Herbal Hookah banned or not? Bombay high court wants state to clarify
After the incident, the state amended COTPA and imposed a blanket ban on running hookah bars in any place and also laid down a punishment of imprisonment up to three years, making serving of hookah a cognisable offence.Updated: Jun 06, 2019 02:57 IST
The Bombay high court (HC) on Monday directed the state home department to clear its stance on herbal hookah, clarifying whether the purportedly tobacco-free product is prohibited or not.
The direction came after architect-turned-restaurateur Ali Reza Abdi approached the HC, seeking a declaration that the provisions of the Cigarettes and Other Tobacco Products Act (COTPA), 2003, are not applicable to tobacco-free hookah and authorities cannot take coercive action against him, if he starts serving the “herbal” hookah at his roof-top restaurant —“Sheesha Skylounge”.
He has complained that he was running three outlets in Mumbai under the brand name, in which more than 400 people had been employed. But for over a year now, the outlets have been shut down after the fire at two roof-top restaurants inside Kamla Mills compound on December 28, 2017, that resulted in the loss of 14 lives.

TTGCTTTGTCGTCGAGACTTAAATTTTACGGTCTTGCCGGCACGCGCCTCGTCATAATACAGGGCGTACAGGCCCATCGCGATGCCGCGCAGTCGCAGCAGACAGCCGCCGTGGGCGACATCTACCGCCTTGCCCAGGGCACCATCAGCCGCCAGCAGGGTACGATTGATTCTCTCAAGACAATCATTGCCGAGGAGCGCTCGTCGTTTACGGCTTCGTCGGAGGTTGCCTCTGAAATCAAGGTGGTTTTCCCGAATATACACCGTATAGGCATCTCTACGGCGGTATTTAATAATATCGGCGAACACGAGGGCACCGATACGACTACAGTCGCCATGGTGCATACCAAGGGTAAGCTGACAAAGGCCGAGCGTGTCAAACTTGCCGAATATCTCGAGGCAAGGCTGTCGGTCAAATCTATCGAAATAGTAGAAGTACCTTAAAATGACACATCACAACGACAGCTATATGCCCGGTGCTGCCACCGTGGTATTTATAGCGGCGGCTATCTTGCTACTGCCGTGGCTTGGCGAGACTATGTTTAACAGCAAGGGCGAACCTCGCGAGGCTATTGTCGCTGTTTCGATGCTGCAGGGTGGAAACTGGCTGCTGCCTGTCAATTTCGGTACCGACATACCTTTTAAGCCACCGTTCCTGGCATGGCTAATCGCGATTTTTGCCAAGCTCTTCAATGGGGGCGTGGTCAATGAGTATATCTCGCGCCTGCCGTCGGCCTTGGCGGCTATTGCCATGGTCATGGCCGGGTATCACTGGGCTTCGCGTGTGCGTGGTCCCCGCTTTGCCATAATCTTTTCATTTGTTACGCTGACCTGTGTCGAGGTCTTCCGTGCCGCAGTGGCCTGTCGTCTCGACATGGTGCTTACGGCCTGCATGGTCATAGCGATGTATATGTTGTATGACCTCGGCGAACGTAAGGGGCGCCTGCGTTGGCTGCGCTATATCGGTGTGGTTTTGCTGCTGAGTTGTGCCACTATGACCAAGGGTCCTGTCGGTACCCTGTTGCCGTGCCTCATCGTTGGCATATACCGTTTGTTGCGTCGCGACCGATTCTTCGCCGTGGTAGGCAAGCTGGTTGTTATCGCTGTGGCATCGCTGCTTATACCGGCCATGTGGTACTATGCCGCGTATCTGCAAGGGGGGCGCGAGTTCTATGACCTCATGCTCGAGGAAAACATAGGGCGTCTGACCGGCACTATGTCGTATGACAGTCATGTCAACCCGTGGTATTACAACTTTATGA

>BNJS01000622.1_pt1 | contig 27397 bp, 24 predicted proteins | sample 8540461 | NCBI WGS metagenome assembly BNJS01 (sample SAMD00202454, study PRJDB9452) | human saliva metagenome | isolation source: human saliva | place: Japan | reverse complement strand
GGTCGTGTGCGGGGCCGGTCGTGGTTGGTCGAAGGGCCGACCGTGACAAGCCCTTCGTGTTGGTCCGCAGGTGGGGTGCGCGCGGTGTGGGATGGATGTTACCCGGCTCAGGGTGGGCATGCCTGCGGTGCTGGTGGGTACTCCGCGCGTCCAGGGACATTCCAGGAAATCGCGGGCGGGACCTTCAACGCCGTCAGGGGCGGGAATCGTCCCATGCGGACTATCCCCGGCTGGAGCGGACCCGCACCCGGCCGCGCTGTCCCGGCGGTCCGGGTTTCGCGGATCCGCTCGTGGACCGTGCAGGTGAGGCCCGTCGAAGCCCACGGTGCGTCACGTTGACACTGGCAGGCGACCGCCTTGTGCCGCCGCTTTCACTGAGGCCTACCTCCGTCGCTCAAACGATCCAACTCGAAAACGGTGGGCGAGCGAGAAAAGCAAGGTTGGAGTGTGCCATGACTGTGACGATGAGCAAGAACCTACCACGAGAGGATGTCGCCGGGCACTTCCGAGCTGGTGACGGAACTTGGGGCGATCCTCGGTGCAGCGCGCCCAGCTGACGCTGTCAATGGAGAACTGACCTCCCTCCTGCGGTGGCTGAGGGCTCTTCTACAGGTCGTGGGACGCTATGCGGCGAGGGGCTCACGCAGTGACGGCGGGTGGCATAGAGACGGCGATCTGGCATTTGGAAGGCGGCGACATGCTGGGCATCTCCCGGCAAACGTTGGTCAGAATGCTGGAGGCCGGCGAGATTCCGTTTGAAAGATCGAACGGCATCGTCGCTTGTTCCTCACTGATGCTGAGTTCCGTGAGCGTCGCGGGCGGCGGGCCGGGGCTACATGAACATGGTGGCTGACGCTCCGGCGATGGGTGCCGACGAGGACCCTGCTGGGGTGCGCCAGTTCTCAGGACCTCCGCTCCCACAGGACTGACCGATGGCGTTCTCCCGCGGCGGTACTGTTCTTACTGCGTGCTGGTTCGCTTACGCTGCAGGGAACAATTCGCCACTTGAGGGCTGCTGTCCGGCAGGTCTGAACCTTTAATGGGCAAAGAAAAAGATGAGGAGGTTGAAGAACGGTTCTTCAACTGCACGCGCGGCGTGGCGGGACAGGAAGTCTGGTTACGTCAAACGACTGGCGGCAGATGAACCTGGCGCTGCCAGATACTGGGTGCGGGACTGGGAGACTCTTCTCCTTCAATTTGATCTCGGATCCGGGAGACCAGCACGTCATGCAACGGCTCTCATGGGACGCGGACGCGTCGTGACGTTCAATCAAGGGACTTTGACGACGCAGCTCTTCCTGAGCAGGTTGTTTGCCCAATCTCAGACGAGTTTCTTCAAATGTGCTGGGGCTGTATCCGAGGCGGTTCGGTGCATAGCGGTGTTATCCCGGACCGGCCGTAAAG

After the incident, the state amended COTPA and imposed a blanket ban on running hookah bars in any place and also laid down a punishment of imprisonment up to three years, making serving of hookah a cognisable offence.
Abdi further contended that after the amendment to COTPA, he had tendered a number of representations to various authorities, contending that tobacco-free herbal hookah was not covered under provisions of the recent amendment and no coercive action can be taken if nicotine-free herbal hookah is served at his chain. According to the petition, he was constrained to approach the court, as none of the authorities responded to his representations.
Abdi complained that cigarettes are allowed to be sold although it has been scientifically proven that smoking causes cancer, but he was being prevented from serving tobacco-free hookah at his food joints and was thus put to financial hardship and deprived of his fundamental constitutional right to do a business of his choice.
Abdi’s counsel, advocate Sujay Kantawala pointed out that herbal hookah does not contain any tobacco product and the nicotine-free product contains harmless elements like glycerine and sugar.
The bench of justices Ranjit More and Bharati Dangre has posted the petition for further hearing on June 10.